Tired of takeout or bland freezer food for those busy weeknight dinners? Here’s a quick, easy and exotic meal idea that’s a breeze to prepare and sure to please everyone at your dinner table.
For this Asian-inspired dish, I used Stubb’s Pork Marinade as the base for marinating a pork tenderloin. The flavors of lemongrass, chilies, and lime in Stubb’s Pork Marinade make the perfect flavor base for an Asian-style dish. With the addition of a little extra garlic, ginger and fresh lime juice, I marinated pork tenderloin for a few hours, then seared and roasted it to give it a nice browned crust. Noodles in a zesty peanut sauce make a great accompaniment to the pork and can be quickly whipped up while the pork is cooking.
Besides the marinating time, this meal can be prepared and on the table in about thirty minutes or less. Better yet, you may already have some of the ingredients on-hand, like peanut butter and soy sauce, and the rest of the ingredients can be easily found at your grocery store. Don’t have any Asian noodles? No problem. Standard spaghetti or fettuccine pasta make great substitutions. And if peanuts pose an allergy issue, simply substitute almond butter and almonds for the peanut products.
Try these Asian-style noodles with roast pork tenderloin and peanut sauce tonight and you may never have to dig out those takeout menus again.
Check out the recipe on Stubb’s Legendary Bar-B-Q’s website!
Craving something exotic for dinner but don’t feel like ordering takeout? Then look no further than this easy-to-prepare version of Chicken Tikka Masala. This creamy, spiced Indian comfort food is worth the effort to make and much more rewarding (and healthier) than ordering takeout.
This adaptation of the favorited Indian dish, just needs one pan to be cooked in as, instead of broiling the yogurt- and spice-marinated chicken tikka beforehand, it is cooked in the same pan that the masala “gravy” sauce is prepared. Aside from the chicken needing at least thirty minutes to marinate, the sauce only takes about fifteen minutes to whip up. Best of all, this tikka is a little lighter than the original because I swapped the heavy cream out for the yogurt marinade that’s stirred in at the end to thicken the sauce. As for the accompanying basmati rice, my suggestion is to get it started cooking while the chicken marinates, before the sauce is started — or just cheat and buy a brand that you can quickly cook in the microwave here (I won’t judge).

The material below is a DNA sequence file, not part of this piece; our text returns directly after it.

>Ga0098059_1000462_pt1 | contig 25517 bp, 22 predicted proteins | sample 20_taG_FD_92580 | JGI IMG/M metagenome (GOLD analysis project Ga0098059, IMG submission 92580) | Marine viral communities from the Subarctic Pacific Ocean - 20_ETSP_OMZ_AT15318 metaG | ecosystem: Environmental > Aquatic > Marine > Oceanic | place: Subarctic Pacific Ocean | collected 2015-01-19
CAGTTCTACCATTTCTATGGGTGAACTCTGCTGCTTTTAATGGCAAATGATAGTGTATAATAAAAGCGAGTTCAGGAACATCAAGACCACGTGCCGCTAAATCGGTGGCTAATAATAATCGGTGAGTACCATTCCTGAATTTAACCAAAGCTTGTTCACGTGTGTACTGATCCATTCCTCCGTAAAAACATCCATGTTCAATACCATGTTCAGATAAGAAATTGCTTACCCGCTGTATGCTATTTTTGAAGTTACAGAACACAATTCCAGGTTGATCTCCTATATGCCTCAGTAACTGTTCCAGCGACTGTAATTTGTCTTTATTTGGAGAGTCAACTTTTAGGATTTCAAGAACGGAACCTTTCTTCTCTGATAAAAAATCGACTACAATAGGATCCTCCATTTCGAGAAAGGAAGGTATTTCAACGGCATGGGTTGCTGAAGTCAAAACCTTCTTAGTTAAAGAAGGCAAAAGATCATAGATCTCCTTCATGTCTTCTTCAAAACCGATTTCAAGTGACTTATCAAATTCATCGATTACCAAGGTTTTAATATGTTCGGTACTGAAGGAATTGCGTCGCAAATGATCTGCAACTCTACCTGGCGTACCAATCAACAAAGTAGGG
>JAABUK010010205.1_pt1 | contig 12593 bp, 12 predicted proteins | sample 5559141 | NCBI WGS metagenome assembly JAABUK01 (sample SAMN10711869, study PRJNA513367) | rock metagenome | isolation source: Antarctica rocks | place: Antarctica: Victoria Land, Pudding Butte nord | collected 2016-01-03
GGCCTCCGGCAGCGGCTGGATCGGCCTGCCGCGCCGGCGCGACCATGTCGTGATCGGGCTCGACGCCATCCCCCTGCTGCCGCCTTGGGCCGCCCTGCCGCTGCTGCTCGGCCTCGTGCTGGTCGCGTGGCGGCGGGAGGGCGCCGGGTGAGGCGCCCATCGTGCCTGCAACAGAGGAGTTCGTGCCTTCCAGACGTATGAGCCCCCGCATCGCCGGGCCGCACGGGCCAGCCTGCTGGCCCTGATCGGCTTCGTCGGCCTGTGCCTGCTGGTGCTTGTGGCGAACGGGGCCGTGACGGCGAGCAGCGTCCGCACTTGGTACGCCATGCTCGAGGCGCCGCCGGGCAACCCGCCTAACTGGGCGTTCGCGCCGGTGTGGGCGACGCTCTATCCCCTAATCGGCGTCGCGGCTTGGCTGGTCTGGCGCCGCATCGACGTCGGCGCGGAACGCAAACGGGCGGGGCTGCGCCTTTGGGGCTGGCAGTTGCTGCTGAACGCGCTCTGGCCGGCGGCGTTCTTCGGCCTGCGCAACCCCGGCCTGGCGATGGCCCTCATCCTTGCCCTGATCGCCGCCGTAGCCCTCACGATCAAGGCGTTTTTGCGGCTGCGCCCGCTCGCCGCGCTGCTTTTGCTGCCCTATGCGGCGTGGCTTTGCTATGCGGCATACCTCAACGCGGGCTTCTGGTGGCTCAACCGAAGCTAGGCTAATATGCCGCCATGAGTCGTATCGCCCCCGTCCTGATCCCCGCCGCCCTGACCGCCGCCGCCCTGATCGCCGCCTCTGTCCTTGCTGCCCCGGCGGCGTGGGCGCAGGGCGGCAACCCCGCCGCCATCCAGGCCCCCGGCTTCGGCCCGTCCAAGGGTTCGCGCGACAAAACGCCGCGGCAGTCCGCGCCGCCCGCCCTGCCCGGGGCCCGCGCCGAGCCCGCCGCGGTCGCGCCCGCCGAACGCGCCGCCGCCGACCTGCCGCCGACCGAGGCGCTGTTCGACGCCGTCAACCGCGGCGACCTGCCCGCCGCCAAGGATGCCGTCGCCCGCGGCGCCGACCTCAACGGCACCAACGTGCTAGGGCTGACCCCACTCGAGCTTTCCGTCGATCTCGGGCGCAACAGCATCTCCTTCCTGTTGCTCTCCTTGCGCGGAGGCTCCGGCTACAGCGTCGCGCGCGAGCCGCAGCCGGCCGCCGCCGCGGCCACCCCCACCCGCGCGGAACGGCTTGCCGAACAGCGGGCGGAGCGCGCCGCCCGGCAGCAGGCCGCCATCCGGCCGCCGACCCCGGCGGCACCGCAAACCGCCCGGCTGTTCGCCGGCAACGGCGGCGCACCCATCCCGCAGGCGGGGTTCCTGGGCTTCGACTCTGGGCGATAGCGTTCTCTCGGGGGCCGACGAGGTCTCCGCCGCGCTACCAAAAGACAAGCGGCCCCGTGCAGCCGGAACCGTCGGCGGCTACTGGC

Whether you’ve had some experince dabbling in Indian cuisine or if you’ve no clue what garam masala is, this recipe can be easily prepared in under an hour and you can find most or all of the ingredients at your grocery store.
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Katniss’ favorite meal of lamb stew with dried plums and wild rice.
If you’ve ever read The Hunger Games trilogy, you’ve probably noted that the most memorable dish in said texts is Katniss’ memorable meal of lamb stew with dried plums over wild rice. Her first taste of it in book one is at the games training center in the Capitol, and she is later rewarded with more of it later on during her time inside the game arena (it pops up in the following books quite a few times as well).
To create this dish, I used my favorite Irish Guinness beef stew as the base recipe: swapped out the beef for lamb, traded the Guinness for red wine, and threw in some dried plums (a.k.a.: prunes). Otherwise, the base is simply, onions, carrots, potatoes, fresh herbs and tomato paste — all items that can be easily found at your local grocery store.
This rustic lamb stew is incredibly easy to make and is the perfect dish to serve over these next few chilly months. The lamb is tender and slightly sweet, further enhanced by the herbaceous rosemary and sweet prunes. If lamb is too pricey for your budget, simply use beef or pork stew meat in its place. This can be simmered on the stove top for about 45 minutes, or cooked low and slow in a slow cooker over the course of a few hours. It is great served on its own, but to keep with the original inspiration for the dish, it’s even better served over wild rice (though I prefer a wild rice blend as wild rice can be rather chewy and rather costly).
Put yourself in Katniss’ shoes and volunteer yourself as tribute for cooking up this heartwarming meal. And may the odds be ever in your favor.
(P.S.: Happy New Year!)
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Every ethnic cuisine has their form of a one pot, rice-based dish that usually includes some form of meat and/or seafood with vegetables. One of my favorite versions of this is Spanish paella. Paella is traditionally made in a large pan called a “paellera” (go figure) with short- or medium-grain rice and given its characteristic yellow color from saffron threads, as well as its distinct flavor. Paella varies from region to region in Spain, the coastal areas include mostly seafood in theirs, such as mussels, clams and shrimp. Other traditional versions feature Spanish dry chorizo and even snails. While traditonal versions of paella are absolutely wonderful (definitely a must-try ethnic dish), I am hardly a traditionalist so I felt I had to put my own spin on it.
First of all, I didn’t feel like slaving over a hot stove to make my paella and I hadn’t used my fabulous rice cooker in ages, so I busted that bad boy out and got to work. I know I’ve already raved about all of the amazing things a rice cooker can do in a short amount of time, but I feel I must again and pay homage to my dear friend and kitchen appliance. Did I also mention it can cook rice perfectly? Read the rest of this entry